Mike Brace CBE DL charts the history of blind cricket and reiterates the importance of the Primary Club’s funding

I was introduced to blind cricket in the 1960s when its presence was limited, almost exclusively, to special schools.

Winners: London Metro, founded in 1973, with the 2021 league trophy

At this time 98% of children and young people with a vision impairment were educated in special schools, so there were enough to play team sports. Outside the education system there were very few sports or cricket clubs. Metro was formed in 1973 and immediately began to challenge the supremacy of WCOB, the old boys’ team from Worcester College for the Blind.

British Blind Sport (BBS) was established in the 1970s, bringing together the growing number of teams from all over England. Rules, sight classification and play area specifications were established.

Metro flourished, benefiting from the profile of their president, Brian Johnston, the BBC broadcaster and Test Match Special commentator. They played exhibition matches against VI and sighted teams, including an anniversary match at Lord’s against a number of England and Middlesex players.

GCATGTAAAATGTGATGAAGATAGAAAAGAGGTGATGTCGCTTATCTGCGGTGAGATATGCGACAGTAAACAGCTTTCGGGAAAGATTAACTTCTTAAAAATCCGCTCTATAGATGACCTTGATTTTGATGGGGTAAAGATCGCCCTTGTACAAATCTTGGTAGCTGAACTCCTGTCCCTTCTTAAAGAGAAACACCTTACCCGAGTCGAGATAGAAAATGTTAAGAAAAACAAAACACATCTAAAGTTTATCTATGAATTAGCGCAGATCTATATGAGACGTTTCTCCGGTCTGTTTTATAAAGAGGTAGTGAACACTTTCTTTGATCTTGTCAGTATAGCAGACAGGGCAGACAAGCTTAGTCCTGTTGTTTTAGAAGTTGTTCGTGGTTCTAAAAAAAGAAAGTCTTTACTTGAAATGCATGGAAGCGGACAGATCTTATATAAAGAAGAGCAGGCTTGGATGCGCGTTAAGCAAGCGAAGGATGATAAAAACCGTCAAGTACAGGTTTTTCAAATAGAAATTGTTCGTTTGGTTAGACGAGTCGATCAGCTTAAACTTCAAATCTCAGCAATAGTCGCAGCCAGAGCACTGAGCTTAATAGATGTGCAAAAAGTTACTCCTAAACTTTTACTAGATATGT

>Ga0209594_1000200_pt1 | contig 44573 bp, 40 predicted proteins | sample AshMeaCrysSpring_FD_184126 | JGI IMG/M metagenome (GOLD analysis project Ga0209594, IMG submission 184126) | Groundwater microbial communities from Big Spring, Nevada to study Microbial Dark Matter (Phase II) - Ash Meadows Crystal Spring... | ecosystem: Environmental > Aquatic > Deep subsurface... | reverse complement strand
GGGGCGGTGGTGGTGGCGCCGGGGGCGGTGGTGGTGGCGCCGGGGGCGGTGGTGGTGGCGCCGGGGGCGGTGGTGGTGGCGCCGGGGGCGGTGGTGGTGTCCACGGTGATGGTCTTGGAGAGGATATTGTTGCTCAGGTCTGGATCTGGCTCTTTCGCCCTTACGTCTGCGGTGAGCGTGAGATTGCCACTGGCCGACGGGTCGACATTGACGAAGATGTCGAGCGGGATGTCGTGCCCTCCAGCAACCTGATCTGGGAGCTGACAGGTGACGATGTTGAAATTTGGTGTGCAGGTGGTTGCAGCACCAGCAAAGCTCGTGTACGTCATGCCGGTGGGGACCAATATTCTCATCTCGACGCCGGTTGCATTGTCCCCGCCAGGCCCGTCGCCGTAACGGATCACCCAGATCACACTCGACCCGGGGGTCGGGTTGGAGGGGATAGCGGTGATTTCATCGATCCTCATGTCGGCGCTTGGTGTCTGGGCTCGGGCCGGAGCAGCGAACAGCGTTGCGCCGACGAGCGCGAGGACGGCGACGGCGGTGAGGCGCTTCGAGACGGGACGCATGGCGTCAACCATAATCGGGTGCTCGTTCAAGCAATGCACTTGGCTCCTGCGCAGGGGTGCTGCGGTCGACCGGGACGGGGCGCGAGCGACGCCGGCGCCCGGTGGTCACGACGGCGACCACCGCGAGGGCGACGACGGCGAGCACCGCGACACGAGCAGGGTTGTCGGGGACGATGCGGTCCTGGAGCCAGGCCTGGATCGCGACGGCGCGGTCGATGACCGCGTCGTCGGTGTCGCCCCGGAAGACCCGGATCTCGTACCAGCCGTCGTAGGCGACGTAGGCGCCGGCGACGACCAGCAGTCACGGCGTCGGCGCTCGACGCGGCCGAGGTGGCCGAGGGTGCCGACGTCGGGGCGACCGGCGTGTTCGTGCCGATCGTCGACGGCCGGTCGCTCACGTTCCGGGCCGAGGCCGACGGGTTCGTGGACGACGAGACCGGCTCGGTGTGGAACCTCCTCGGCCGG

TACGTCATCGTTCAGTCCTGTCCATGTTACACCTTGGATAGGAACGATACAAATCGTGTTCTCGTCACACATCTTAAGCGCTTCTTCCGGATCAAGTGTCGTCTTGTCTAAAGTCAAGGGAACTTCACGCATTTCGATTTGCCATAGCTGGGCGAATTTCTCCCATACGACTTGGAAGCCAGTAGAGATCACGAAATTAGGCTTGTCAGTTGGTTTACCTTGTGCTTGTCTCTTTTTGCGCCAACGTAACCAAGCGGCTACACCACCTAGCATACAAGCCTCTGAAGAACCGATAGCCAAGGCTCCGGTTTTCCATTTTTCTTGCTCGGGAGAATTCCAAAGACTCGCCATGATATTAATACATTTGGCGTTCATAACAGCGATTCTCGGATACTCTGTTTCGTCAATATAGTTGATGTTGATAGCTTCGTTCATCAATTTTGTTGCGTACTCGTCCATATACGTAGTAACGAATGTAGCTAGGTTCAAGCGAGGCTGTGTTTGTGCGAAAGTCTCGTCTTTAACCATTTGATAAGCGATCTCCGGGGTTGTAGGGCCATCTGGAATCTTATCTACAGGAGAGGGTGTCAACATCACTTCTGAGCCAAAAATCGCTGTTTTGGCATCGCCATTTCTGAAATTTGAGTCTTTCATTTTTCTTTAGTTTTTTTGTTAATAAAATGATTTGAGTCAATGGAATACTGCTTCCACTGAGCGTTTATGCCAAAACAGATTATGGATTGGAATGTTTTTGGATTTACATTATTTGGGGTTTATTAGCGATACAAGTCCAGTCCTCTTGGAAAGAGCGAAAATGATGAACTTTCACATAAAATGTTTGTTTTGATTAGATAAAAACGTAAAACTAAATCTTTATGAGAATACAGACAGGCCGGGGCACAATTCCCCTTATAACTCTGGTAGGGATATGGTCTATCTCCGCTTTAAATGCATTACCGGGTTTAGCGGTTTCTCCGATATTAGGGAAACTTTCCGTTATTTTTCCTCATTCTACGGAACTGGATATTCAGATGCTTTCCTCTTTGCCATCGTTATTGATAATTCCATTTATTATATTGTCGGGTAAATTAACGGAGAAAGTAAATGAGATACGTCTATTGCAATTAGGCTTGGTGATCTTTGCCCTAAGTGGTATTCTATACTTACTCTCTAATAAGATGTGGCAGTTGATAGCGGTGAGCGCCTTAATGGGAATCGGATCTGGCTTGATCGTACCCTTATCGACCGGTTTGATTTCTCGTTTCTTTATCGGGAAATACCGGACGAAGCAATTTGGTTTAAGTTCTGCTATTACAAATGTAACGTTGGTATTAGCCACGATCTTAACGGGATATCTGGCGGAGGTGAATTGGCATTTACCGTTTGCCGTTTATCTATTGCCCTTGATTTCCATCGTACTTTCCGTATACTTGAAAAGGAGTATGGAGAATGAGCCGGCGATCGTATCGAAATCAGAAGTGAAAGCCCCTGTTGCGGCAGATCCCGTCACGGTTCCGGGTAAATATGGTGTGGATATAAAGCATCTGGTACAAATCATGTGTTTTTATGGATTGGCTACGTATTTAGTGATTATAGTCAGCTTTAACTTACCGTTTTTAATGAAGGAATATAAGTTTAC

The profile of VI cricket was highest in the 1990s with Johnston promoting the work of The Primary Club regularly on TMS. Johnston spoke at Metro’s 20th anniversary dinner at Lord’s in 1993 shortly before his death in early 1994.

Many vision-impaired people could not afford to play without the Club’s support

Clothing and equipment has also gone through a major overhaul. In the 1960s everything, including the ball and stumps, was white which created difficulties for those with some sight. We now have coloured balls, stumps and kits.

The process of integrated education of the vision impaired into mainstream schools has grown apace, with clubs now the main provider of sporting opportunities for the vision impaired and others with disabilities. The Primary Club’s funding, which has enabled teams to travel sometimes hundreds of miles to play, is more vital than ever. With roughly 70% of the vision-impaired in England of working age unemployed, many could not afford to play without the Primary Club’s support.